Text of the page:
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Eóganacht Glendamnach

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Title: Eóganacht Glendamnach  
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Subject: Aimend, Eóganachta, Mug Ruith, O'Keeffe, Cathal mac Finguine, Colmán of Cloyne
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Eóganacht Glendamnach

Eóganacht Glendamnach were a branch of the Eóganachta, the ruling dynasty of Munster during the 5th-10th centuries. They took their name from Glendamnach (Glanworth, County Cork). They were descended from Óengus mac Nad Froích (died 489), the first Christian King of Munster through his son Eochaid mac Óengusa (died 522) and grandson Crimthann Srem mac Echado (died circa 542). Kings of Cashel and Munster from the Eóganacht Glendamnach were:

King lists for the 6th century give a virtual monopoly to the Glendamnach branch, but those based on the Laud Synchronisms were probably written at Cloyne in the mid 8th century, a monastery favorable to the Glendamnach branch. The Eóganacht Glendanmach were considered part of the inner circle of Eoganachta dynasties which included the Chaisil and Áine. These three branches rotated the kingship of Munster in the 7th and much of the 8th centuries. The last king from this branch died in 821. Their later ruling sept were the Ó Caiomh (O'Keeffes).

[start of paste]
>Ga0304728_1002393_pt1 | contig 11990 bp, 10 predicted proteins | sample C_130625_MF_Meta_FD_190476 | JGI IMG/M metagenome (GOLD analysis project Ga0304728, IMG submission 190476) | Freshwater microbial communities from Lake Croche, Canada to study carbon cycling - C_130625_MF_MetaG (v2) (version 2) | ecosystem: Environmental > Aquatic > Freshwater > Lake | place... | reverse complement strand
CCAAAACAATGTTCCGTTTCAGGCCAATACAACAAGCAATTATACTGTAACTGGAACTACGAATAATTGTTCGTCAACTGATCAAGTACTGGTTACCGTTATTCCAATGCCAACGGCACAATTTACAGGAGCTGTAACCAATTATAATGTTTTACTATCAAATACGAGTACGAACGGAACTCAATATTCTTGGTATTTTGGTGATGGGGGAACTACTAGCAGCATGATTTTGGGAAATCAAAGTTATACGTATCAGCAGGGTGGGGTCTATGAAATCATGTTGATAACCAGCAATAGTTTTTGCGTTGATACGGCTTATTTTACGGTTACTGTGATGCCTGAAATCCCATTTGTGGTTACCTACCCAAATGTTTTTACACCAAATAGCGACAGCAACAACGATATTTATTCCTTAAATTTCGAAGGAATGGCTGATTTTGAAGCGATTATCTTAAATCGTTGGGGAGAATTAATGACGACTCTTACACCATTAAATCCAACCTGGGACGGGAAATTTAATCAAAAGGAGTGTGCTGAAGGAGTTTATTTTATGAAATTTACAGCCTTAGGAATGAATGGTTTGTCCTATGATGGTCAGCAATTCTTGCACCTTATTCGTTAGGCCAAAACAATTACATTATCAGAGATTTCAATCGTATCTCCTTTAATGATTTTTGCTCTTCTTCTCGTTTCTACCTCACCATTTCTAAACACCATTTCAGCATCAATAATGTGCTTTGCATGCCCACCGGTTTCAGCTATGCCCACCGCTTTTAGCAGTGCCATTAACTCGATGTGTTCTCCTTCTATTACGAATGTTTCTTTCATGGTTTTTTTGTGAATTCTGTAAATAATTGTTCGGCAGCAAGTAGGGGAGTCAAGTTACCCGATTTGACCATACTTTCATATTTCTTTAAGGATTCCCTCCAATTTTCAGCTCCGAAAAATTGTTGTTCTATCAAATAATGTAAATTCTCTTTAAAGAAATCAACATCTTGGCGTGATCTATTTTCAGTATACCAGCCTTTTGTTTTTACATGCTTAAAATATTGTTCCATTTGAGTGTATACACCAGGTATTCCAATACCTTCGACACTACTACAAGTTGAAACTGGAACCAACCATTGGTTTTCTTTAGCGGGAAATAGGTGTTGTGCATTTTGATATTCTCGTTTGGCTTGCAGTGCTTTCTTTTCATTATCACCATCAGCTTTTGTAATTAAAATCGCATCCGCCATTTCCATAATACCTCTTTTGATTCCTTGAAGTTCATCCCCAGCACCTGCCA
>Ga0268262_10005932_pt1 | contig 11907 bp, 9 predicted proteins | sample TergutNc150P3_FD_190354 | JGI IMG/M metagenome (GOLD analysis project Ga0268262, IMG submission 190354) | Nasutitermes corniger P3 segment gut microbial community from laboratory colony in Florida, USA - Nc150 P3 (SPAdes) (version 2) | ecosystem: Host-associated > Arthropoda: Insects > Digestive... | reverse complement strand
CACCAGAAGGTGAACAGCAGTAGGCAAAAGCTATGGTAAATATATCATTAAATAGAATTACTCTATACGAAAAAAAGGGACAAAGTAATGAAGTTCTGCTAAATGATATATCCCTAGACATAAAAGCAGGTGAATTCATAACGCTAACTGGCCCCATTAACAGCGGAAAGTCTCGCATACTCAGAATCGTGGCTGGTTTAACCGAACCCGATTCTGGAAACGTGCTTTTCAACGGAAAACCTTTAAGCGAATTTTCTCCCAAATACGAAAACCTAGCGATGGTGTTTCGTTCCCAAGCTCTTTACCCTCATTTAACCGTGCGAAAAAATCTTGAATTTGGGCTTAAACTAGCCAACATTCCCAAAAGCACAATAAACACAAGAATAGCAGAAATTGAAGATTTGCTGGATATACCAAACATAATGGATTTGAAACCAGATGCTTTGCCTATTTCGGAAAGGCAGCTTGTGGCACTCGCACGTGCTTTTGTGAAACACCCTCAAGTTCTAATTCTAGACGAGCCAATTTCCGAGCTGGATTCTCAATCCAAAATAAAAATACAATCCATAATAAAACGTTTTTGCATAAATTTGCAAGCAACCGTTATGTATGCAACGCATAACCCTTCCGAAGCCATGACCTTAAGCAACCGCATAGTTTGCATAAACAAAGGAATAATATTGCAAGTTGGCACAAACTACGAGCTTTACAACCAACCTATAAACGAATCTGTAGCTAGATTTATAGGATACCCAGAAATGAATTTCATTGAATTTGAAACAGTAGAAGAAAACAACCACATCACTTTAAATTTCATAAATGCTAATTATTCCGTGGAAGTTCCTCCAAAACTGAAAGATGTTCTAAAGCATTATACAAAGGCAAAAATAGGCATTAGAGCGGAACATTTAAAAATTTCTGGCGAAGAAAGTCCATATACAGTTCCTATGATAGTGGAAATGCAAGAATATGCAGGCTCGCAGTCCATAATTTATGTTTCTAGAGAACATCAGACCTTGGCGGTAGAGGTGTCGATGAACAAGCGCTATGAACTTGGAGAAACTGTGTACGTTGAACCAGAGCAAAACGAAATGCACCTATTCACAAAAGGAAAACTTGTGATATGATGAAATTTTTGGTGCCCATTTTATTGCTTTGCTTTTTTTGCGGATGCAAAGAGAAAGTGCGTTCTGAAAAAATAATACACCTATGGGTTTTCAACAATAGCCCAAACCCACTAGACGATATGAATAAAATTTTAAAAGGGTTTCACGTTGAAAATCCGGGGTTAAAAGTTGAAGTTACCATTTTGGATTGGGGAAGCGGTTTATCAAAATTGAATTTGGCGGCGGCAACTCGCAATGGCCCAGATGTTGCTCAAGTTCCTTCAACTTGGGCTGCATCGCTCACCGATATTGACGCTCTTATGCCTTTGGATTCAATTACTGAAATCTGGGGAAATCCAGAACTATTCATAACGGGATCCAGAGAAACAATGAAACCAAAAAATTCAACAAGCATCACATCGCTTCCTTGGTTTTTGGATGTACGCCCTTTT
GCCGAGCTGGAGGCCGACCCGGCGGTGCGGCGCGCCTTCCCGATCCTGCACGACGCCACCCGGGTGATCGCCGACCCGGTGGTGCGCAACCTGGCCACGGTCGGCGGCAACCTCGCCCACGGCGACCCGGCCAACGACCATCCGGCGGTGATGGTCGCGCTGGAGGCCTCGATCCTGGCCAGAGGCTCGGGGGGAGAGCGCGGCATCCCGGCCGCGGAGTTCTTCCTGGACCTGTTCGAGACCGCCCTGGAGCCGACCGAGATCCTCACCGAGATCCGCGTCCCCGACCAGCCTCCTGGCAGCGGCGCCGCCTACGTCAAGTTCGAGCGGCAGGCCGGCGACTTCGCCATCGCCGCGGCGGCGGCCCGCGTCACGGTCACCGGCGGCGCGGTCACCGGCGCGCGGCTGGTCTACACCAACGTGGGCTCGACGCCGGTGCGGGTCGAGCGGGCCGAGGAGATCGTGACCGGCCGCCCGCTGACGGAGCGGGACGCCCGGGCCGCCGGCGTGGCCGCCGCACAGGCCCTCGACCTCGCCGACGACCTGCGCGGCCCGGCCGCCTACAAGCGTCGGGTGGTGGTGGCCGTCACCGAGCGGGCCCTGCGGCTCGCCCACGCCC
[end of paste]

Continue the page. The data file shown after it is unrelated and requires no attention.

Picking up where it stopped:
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  • Charles-Edwards, T. M. (2000), Early Christian Ireland, Cambridge: Cambridge University Press, ISBN 0-521-36395-0
  • Ireland's History in Maps
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